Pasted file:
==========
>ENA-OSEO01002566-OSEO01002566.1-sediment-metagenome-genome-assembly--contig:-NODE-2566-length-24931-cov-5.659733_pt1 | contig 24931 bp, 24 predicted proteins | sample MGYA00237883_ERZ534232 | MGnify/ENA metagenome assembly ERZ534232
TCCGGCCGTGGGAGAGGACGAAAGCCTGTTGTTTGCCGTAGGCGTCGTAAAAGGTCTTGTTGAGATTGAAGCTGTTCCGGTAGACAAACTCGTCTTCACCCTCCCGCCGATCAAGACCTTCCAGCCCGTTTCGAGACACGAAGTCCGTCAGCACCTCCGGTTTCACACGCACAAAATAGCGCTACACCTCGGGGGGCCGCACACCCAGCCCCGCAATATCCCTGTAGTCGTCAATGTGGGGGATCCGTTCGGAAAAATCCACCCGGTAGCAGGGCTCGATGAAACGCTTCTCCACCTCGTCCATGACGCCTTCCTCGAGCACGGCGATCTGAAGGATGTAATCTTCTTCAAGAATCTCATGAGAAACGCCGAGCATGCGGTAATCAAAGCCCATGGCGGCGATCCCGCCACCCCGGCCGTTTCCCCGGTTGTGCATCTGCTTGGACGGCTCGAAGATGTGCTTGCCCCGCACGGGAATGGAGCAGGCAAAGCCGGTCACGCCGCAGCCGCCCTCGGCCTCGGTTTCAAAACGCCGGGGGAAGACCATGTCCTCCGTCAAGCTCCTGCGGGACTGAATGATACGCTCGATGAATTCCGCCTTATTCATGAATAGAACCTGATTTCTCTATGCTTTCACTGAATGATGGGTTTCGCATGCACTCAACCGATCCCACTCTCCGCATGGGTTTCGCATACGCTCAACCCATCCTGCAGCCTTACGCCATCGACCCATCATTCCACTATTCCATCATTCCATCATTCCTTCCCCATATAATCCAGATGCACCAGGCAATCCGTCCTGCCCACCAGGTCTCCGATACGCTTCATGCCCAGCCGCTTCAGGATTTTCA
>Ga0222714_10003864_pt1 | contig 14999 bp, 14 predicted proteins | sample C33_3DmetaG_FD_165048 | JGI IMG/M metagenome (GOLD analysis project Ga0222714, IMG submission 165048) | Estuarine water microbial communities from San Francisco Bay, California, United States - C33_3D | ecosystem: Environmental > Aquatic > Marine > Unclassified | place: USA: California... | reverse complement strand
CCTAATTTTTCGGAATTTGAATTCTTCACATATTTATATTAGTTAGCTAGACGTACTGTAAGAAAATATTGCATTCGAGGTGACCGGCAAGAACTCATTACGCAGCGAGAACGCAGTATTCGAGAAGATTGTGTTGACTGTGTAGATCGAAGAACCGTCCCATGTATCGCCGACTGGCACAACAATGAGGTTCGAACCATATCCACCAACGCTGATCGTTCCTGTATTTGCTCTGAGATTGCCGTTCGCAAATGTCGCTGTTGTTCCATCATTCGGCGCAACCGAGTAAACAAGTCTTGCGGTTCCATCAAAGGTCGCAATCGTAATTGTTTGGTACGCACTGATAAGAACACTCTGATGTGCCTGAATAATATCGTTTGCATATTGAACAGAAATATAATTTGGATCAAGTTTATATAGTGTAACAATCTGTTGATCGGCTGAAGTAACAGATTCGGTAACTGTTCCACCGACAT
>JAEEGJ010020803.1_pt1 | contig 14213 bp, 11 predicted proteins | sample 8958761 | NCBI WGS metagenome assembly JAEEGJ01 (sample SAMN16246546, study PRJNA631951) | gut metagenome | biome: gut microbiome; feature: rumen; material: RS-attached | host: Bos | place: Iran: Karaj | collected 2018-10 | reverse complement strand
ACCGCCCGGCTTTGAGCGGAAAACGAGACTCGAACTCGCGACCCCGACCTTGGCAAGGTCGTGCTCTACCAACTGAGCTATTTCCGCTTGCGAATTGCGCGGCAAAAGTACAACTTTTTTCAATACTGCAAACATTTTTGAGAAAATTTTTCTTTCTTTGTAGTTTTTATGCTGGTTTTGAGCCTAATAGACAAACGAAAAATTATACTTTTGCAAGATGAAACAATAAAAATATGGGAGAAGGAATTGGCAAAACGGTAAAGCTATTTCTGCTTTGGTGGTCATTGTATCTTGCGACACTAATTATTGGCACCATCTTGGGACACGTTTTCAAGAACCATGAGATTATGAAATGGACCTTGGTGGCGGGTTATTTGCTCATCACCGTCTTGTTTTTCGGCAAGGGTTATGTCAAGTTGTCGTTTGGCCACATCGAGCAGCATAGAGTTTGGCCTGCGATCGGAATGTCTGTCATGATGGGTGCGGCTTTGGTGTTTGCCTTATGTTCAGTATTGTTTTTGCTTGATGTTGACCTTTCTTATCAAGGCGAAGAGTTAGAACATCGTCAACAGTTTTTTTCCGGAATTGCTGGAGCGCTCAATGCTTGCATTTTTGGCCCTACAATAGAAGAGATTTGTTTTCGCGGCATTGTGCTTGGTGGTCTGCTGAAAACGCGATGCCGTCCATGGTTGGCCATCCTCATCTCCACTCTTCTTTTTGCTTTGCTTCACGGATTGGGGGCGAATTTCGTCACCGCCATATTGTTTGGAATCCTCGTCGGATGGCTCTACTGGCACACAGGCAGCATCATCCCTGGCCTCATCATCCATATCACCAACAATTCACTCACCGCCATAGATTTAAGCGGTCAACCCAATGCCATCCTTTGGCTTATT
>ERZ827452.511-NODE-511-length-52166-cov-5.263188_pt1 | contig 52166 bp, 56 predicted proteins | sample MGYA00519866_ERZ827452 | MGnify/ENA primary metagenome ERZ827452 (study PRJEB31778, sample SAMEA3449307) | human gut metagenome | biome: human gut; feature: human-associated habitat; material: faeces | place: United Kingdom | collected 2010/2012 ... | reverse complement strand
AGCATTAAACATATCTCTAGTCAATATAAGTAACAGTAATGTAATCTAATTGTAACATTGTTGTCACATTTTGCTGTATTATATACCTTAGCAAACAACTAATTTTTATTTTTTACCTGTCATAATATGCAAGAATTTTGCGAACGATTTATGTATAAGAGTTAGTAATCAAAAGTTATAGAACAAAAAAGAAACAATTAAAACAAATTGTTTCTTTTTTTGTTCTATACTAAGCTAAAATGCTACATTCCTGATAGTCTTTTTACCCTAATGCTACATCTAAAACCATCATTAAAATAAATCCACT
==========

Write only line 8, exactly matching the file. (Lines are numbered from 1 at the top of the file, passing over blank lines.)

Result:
AGCATTAAACATATCTCTAGTCAATATAAGTAACAGTAATGTAATCTAATTGTAACATTGTTGTCACATTTTGCTGTATTATATACCTTAGCAAACAACTAATTTTTATTTTTTACCTGTCATAATATGCAAGAATTTTGCGAACGATTTATGTATAAGAGTTAGTAATCAAAAGTTATAGAACAAAAAAGAAACAATTAAAACAAATTGTTTCTTTTTTTGTTCTATACTAAGCTAAAATGCTACATTCCTGATAGTCTTTTTACCCTAATGCTACATCTAAAACCATCATTAAAATAAATCCACT